A briefing note issued earlier this month by the Department of Health proposes a new ‘hub and spoke’ model for NHS comms.
The model would support primary care trust clusters, emerging consortia and the NHS Commissioning Board, among others.
It is based on local teams that draw on ‘good understanding of local context’. These would then be supported by a nationwide network of specialist hubs to provide additional back-up in areas such as marketing, digital, engagement, media relations and production.
However, LGComms national chair David Holdstock stated that this is a ‘worrying development’, suggesting it will make it harder for collaboration between public sector communicators.
NHS director of comms Colin Douglas said: ‘The key thing is about how we get local public sector comms teams providing support to commissioning consortia and PCTs.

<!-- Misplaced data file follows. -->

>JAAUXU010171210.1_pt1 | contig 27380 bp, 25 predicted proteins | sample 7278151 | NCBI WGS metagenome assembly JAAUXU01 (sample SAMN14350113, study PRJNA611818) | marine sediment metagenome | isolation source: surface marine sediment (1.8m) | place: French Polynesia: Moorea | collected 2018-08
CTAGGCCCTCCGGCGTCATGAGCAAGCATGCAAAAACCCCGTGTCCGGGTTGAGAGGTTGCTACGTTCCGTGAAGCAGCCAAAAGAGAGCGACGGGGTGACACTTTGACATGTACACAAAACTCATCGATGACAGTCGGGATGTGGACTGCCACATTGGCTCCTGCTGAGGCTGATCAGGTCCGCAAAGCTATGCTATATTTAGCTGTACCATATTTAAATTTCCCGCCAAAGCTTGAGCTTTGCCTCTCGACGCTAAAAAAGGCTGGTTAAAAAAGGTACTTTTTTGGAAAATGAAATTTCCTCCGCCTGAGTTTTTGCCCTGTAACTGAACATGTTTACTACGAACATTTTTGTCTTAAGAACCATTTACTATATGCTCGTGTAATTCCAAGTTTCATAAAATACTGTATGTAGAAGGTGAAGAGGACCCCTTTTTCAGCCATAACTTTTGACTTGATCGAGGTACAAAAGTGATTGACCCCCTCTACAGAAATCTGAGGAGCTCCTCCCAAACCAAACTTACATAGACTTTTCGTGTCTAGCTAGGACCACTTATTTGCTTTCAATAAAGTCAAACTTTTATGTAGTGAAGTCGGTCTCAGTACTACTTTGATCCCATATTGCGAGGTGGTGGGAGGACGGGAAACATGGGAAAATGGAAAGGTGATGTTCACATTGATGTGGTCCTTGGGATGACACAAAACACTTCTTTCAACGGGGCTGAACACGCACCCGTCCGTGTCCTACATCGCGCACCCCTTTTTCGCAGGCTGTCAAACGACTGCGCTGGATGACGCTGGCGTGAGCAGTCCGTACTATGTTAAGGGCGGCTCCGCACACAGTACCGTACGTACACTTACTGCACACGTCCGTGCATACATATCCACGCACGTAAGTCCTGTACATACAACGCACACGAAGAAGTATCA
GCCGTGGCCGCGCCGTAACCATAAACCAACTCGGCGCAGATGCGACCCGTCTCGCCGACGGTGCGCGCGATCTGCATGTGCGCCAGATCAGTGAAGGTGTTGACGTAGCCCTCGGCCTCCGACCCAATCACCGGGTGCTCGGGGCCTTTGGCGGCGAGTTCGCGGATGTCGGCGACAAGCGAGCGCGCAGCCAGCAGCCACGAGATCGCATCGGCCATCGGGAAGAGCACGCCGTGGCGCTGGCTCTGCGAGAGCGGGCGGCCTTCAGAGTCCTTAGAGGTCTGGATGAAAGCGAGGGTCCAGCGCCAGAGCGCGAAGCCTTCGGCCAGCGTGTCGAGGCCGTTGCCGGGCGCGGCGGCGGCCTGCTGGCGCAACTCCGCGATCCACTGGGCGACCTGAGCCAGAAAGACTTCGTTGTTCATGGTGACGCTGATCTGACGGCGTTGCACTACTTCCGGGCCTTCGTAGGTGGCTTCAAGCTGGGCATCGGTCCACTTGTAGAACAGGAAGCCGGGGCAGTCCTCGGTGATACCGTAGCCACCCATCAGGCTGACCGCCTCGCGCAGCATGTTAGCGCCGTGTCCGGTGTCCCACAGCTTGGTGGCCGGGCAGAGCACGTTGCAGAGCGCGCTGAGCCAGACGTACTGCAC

‘These healthcare groups would expect to be working very closely with comms teams in other local public sector organisations. We are still in development of this model.’
The plans have been put forward to health experts to get their views. NHS chief executive Sir David Nicholson is said to be supportive.
HOW I SEE IT
Andrew Harrison, Director, Hanover
The idea of local comms teams servicing multiple NHS organisations is sensible. It matches the NHS reorganisation and, potentially, it makes a flexible resource of the best comms talent available to the whole NHS.
Government plans to publish mountains of local clinical performance data also mean the NHS needs good local comms more than ever.
It could learn a lot from established agencies, and over time there is no reason why social enterprises and more tenders for local agency support could not emerge.
The new teams will need to be mindful of conflicts of interest, in case they end up representing both sides of a hot local issue.